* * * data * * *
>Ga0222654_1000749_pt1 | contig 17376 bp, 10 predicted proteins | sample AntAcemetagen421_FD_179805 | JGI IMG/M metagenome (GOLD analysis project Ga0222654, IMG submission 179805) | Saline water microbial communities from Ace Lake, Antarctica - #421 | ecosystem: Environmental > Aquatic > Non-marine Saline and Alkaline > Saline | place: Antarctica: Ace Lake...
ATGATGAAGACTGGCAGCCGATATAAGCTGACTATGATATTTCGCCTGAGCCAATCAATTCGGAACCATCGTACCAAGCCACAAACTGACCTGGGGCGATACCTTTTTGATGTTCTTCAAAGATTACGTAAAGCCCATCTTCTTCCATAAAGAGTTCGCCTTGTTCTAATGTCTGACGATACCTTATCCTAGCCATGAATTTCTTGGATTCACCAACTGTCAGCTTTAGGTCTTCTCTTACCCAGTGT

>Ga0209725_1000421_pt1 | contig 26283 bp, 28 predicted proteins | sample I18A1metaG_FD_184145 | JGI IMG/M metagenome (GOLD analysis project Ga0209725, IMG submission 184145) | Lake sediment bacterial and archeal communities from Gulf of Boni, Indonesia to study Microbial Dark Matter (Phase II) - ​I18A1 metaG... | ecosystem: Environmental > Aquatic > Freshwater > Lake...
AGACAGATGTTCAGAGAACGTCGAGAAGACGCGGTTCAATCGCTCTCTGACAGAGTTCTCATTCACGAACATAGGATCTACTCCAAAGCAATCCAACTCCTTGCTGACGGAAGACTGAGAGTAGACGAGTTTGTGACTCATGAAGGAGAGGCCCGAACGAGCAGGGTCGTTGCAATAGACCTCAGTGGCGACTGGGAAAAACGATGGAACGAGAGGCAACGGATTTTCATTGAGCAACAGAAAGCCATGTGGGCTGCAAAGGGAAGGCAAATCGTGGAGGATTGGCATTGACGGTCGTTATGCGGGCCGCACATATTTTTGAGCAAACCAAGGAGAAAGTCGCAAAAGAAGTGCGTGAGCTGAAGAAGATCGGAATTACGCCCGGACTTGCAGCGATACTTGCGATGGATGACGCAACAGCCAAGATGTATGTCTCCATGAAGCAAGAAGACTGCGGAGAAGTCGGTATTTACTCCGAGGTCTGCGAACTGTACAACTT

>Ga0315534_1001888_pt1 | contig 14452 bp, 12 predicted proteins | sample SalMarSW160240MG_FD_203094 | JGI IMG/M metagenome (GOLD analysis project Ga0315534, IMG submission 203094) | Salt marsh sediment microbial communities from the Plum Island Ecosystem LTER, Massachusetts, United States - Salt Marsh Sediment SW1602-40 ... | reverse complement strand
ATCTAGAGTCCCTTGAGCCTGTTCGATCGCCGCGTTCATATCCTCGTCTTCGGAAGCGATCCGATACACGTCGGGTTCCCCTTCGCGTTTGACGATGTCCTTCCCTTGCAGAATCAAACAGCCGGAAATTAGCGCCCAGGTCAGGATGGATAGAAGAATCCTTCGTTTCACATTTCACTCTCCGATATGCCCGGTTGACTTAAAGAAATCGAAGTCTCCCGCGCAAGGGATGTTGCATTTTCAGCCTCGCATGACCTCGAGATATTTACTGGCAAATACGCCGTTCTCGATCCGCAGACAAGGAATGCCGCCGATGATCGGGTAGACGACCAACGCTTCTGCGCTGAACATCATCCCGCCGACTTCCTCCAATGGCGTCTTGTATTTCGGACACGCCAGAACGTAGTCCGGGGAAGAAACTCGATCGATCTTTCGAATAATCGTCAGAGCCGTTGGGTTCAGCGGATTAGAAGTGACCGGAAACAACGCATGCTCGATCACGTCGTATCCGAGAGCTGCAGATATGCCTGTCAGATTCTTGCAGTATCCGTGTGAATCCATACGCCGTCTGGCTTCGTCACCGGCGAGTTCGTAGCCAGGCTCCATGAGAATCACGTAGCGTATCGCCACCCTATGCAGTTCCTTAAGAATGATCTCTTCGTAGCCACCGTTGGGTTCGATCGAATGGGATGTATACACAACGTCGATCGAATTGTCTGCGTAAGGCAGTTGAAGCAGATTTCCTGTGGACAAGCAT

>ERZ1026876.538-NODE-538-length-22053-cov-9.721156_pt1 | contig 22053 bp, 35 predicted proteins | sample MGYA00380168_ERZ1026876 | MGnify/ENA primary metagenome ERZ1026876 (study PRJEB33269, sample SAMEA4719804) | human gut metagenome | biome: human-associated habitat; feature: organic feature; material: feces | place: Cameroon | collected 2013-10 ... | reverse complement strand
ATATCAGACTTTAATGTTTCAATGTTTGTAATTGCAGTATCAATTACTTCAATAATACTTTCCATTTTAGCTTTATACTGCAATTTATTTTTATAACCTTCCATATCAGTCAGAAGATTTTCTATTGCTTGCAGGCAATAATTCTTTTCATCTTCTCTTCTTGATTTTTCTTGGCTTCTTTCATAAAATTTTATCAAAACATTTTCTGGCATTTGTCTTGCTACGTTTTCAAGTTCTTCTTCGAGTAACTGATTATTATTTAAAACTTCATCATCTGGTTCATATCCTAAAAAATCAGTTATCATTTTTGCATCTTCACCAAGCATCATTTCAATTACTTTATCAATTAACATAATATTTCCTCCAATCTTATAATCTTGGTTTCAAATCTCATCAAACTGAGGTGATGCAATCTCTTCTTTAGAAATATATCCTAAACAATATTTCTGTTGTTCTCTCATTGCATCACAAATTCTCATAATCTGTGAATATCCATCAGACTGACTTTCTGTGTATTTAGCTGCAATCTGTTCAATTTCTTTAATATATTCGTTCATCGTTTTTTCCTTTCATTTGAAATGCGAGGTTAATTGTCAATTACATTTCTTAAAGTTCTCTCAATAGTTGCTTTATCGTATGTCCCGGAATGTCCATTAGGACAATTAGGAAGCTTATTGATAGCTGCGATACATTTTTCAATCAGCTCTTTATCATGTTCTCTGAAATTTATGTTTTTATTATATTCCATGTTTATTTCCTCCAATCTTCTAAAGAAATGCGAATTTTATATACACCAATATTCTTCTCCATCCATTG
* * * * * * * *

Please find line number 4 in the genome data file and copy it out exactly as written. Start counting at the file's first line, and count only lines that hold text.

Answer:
AGACAGATGTTCAGAGAACGTCGAGAAGACGCGGTTCAATCGCTCTCTGACAGAGTTCTCATTCACGAACATAGGATCTACTCCAAAGCAATCCAACTCCTTGCTGACGGAAGACTGAGAGTAGACGAGTTTGTGACTCATGAAGGAGAGGCCCGAACGAGCAGGGTCGTTGCAATAGACCTCAGTGGCGACTGGGAAAAACGATGGAACGAGAGGCAACGGATTTTCATTGAGCAACAGAAAGCCATGTGGGCTGCAAAGGGAAGGCAAATCGTGGAGGATTGGCATTGACGGTCGTTATGCGGGCCGCACATATTTTTGAGCAAACCAAGGAGAAAGTCGCAAAAGAAGTGCGTGAGCTGAAGAAGATCGGAATTACGCCCGGACTTGCAGCGATACTTGCGATGGATGACGCAACAGCCAAGATGTATGTCTCCATGAAGCAAGAAGACTGCGGAGAAGTCGGTATTTACTCCGAGGTCTGCGAACTGTACAACTT